The most important consideration for any track-day special is not horsepower, suspension setup, brakes or tries. Ask any Formula One team, Le Mans racer or local SCCA guru; the number one consideration is cooling. If the car doesn’t stay cool, the car won’t run. You can have a million horsepower, but does no good if you are sitting in the pits waiting for your engine to cool.
General Motors understands this well, so for its new track-focused Camaro Z/28 it has taken every piece of the car to the drawing board to help improve cooling and overall performance. One of the biggest changes to the car ended up being the smallest; the Flowtie.
During wind tunnel testing, engineers noticed that the shining gold bowtie on the grille was forcing lots of air away from the radiator. Richard Quinn, one of the Powertrain Cooling Development engineers, decided to take the bowtie off and he cut out the gold insert, leaving just the chrome outline. The results spoke for themselves with a 3-cubic-meter increase in airflow every minute. The net result of that was a 2-degree temperature decrease.
The newly christened Flowtie is now standard on every Z/28. If you have ever hacked at your car with a grinder, you are now justified.
If that wasn’t enough proof that Chevy believes the Z/28 is a true track machine, think about this. General Motors will provide you full warranty service even if you cane your Camaro at the local track. There are essentially no other manufacturers that will cover your engine explosion in turn 6 at VIR.
It is at this point where I believe GM would “drop the mic” and walk off dramatically.
Click past the jump to read more about the 2014 Chevrolet Camaro Z/28.
The Chevrolet Camaro Z/28 is the newest track focused car to come from General Motors. It takes the Camaro, and adds the same 7.0-liter LS7 V8 from the C6-generation Corvette Z06. Horsepower sits at 505 with the torque rating coming in at 481 pound-feet. If you are a fan of superlatives, that makes the LS7 the most powerful naturally-aspirated regular production small block ever created.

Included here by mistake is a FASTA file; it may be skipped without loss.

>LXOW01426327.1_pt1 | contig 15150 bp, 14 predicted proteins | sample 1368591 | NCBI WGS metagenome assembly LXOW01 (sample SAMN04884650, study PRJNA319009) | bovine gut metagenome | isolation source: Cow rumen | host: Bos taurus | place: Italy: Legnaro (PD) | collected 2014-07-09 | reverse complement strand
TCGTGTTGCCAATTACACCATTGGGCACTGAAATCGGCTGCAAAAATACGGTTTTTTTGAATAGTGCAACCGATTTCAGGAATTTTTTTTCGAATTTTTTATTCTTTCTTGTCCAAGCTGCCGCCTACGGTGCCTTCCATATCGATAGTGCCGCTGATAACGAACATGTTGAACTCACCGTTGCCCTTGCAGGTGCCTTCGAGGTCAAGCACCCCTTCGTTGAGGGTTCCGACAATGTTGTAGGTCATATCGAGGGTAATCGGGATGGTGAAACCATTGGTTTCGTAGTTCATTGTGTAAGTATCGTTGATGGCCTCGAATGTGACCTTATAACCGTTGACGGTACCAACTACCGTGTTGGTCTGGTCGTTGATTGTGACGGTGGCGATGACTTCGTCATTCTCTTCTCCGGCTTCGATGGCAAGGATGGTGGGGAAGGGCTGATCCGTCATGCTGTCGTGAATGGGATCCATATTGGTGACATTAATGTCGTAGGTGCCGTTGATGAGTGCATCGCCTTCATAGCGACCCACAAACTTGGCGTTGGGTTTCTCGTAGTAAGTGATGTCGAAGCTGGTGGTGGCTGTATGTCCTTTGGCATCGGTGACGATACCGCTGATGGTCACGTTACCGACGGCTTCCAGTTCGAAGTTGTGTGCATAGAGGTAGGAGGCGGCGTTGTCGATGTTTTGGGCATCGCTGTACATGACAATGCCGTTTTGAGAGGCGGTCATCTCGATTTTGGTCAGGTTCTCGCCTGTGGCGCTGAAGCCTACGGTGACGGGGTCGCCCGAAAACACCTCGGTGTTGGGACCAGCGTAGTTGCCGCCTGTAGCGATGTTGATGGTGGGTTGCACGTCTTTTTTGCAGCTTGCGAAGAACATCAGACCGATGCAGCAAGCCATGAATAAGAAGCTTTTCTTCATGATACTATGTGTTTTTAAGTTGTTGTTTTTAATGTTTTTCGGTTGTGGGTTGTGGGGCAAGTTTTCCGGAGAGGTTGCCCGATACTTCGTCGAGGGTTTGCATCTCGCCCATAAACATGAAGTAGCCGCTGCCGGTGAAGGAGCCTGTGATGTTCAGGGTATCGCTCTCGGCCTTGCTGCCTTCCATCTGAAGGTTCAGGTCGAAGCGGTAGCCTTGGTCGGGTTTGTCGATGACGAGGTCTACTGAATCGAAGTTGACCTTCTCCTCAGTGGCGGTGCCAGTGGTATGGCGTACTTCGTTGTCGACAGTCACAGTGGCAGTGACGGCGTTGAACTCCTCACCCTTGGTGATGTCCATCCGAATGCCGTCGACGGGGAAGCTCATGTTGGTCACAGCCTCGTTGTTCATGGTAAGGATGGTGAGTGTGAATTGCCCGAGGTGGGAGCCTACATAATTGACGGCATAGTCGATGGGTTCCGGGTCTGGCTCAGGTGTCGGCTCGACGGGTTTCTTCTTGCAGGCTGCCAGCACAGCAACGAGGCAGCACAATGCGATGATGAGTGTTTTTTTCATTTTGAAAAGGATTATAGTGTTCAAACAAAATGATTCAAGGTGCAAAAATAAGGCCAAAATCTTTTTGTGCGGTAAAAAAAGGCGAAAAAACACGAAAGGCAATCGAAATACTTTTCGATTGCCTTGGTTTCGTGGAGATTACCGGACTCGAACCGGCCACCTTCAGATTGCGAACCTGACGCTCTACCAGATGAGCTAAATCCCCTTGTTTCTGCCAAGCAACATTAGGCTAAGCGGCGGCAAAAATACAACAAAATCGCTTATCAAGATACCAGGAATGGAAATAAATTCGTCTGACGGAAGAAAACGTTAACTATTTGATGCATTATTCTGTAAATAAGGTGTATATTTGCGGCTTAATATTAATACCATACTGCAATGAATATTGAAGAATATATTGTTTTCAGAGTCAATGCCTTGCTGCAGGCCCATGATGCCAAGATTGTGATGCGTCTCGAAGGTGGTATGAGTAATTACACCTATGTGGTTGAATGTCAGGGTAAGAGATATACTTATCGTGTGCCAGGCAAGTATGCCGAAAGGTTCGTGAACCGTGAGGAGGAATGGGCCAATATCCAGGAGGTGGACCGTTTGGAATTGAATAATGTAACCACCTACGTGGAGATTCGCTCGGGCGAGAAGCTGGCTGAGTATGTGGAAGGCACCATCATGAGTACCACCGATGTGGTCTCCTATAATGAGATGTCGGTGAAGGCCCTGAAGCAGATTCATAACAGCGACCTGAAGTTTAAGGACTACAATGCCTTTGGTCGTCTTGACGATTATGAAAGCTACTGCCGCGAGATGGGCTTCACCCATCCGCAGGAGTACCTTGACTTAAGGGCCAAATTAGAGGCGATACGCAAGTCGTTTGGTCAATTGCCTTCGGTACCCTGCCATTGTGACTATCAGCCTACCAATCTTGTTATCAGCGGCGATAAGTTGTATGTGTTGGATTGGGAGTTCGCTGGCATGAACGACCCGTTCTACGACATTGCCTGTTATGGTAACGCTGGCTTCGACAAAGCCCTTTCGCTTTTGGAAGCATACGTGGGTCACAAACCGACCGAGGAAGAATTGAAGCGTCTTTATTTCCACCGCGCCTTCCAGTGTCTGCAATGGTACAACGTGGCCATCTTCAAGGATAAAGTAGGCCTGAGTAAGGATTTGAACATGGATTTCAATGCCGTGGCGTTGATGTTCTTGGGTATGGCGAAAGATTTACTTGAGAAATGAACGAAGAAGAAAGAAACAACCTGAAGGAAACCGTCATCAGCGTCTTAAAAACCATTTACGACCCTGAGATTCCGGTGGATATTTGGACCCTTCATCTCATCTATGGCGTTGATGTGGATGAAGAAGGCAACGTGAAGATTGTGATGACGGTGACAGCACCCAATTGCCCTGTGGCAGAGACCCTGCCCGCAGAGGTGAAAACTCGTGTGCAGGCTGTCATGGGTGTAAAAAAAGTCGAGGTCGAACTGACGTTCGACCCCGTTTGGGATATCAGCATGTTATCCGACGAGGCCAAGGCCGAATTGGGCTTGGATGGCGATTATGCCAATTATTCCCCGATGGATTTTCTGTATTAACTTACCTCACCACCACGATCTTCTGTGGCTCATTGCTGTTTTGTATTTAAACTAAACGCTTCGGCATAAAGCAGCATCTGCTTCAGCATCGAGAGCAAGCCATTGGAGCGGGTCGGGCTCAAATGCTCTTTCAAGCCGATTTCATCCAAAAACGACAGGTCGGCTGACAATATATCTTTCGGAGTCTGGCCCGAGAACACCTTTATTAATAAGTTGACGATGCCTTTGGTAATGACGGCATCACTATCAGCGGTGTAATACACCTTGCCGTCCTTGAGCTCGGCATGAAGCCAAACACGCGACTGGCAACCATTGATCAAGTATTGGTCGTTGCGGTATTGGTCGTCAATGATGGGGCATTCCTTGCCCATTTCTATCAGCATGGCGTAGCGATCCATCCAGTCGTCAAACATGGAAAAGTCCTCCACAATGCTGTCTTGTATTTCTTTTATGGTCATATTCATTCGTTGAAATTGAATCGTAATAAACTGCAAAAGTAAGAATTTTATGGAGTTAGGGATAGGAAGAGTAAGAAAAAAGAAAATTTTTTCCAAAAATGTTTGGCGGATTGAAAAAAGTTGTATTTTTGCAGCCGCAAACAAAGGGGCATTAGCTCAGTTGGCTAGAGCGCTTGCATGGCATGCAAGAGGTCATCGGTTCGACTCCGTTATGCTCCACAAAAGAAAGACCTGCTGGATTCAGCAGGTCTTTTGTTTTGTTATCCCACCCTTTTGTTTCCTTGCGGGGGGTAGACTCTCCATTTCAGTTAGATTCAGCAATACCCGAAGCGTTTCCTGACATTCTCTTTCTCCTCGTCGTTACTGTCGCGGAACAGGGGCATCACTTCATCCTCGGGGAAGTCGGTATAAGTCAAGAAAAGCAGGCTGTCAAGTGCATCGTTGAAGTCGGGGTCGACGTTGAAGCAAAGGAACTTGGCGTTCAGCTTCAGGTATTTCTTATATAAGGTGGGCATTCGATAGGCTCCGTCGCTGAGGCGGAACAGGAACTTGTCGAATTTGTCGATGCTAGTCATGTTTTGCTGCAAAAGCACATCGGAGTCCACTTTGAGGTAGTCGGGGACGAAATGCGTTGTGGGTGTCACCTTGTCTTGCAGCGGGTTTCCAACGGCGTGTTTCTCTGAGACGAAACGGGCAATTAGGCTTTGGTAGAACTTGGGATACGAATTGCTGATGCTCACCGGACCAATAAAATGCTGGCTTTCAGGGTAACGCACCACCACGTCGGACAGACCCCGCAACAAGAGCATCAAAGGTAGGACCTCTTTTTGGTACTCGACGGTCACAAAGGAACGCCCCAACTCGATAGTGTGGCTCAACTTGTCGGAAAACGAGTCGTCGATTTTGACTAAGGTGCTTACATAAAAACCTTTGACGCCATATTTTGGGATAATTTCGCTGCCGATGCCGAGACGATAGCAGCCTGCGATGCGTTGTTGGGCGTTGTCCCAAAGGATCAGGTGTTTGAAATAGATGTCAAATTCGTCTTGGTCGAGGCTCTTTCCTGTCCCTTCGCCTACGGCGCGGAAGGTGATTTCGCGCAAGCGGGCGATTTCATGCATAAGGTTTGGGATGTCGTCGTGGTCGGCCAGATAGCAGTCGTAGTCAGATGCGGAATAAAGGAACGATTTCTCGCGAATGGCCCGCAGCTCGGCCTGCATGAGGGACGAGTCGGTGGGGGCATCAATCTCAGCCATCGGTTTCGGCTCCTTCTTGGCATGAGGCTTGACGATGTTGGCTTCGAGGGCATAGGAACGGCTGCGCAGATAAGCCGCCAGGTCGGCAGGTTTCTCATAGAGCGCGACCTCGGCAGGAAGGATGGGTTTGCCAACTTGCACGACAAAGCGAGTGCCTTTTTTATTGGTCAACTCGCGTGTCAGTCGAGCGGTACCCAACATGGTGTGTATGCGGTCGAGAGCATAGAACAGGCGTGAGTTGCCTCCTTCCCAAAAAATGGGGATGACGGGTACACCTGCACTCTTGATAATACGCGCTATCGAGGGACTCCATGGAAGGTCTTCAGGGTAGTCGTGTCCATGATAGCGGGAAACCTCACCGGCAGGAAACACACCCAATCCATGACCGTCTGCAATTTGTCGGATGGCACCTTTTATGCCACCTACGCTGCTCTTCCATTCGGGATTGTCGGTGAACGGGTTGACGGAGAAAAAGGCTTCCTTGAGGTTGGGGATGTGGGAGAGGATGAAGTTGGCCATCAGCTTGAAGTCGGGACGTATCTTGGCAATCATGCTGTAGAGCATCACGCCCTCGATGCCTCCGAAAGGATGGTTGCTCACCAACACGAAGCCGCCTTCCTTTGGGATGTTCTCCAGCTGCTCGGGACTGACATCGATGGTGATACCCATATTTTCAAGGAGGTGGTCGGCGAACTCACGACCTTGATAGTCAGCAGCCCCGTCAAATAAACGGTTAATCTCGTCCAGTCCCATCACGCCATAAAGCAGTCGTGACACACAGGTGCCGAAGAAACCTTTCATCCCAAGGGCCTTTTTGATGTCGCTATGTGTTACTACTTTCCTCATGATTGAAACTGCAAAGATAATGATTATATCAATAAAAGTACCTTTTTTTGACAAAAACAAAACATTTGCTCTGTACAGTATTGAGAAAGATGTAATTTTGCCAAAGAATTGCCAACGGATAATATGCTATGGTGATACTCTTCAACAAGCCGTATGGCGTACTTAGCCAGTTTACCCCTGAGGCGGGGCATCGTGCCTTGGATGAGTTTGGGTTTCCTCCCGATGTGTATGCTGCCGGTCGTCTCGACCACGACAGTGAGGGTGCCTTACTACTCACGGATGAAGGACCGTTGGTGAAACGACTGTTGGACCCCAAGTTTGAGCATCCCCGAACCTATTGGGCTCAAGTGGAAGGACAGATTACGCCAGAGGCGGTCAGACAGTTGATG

Weight is also a strong focus of the Z/28 and the car weighs 300 pounds less than the supercharged ZL1 model Camaro.
Gallery Chevrolet Camaro Z/28
In developing the 2014 Camaro Z/28, the team scrutinized every component looking for ways to improve track performance, lap after lap. Even the iconic Chevrolet bowtie faced audit.
During aerodynamics testing, Powertrain Cooling Development engineer Richard Quinn noticed that the bowtie on the Z/28’s grill was displacing air away from the radiator, which can impact engine cooling – an important aspect for all vehicles, especially track-oriented cars.
Removing the bowtie altogether did not seem to be an appropriate solution. Instead, Quinn took a cut-off wheel to the gold fill of the bowtie, leaving the silver outline intact. He installed the prototype on the grill and retested to see the results.
“There are engineers in our team that race as a hobby,” said Quinn, “and we used that racer’s mindset to look for ways small or large to get better performance out of the Z/28. Even the smallest details on the Z/28 were weighed for cooling benefit, and this is one that stuck.”
The “Flowtie,” as the engineers now affectionately refer to it, is just the chrome outline of the traditional bowtie, with the center removed. This simple solution alone was enough to allow three additional cubic meters of air into the engine per minute. Engineers found the Flowtie dropped the temperatures of engine coolant and engine oil by 2°F (1.2°C) during extended track sessions. That seemingly small improvement was enough to justify making the Flowtie standard on every new Z/28.
“The Flowtie is just one example of the team’s focus on track performance,” said Al Oppenheiser, Camaro chief engineer. “That same attention to detail is evident throughout the cooling systems for the LS7 engine, as well as the carbon ceramic brakes and the differential.”
The naturally aspirated Z/28 weighs 300 pounds less than the supercharged Camaro ZL1 and 55 pounds lighter than the Camaro 1LE - with changes ranging from lightweight wheels to thinner rear-window glass.
“The Camaro Z/28 has more than 190 unique parts, compared to a Camaro SS,” Oppenheiser said. “Like the Flowtie, each of these parts were changed with one objective: to deliver incredible performance on the track – not just for the first lap, but lap, after lap, after lap.”
The 2014 Camaro Z/28 arrives in dealerships this spring.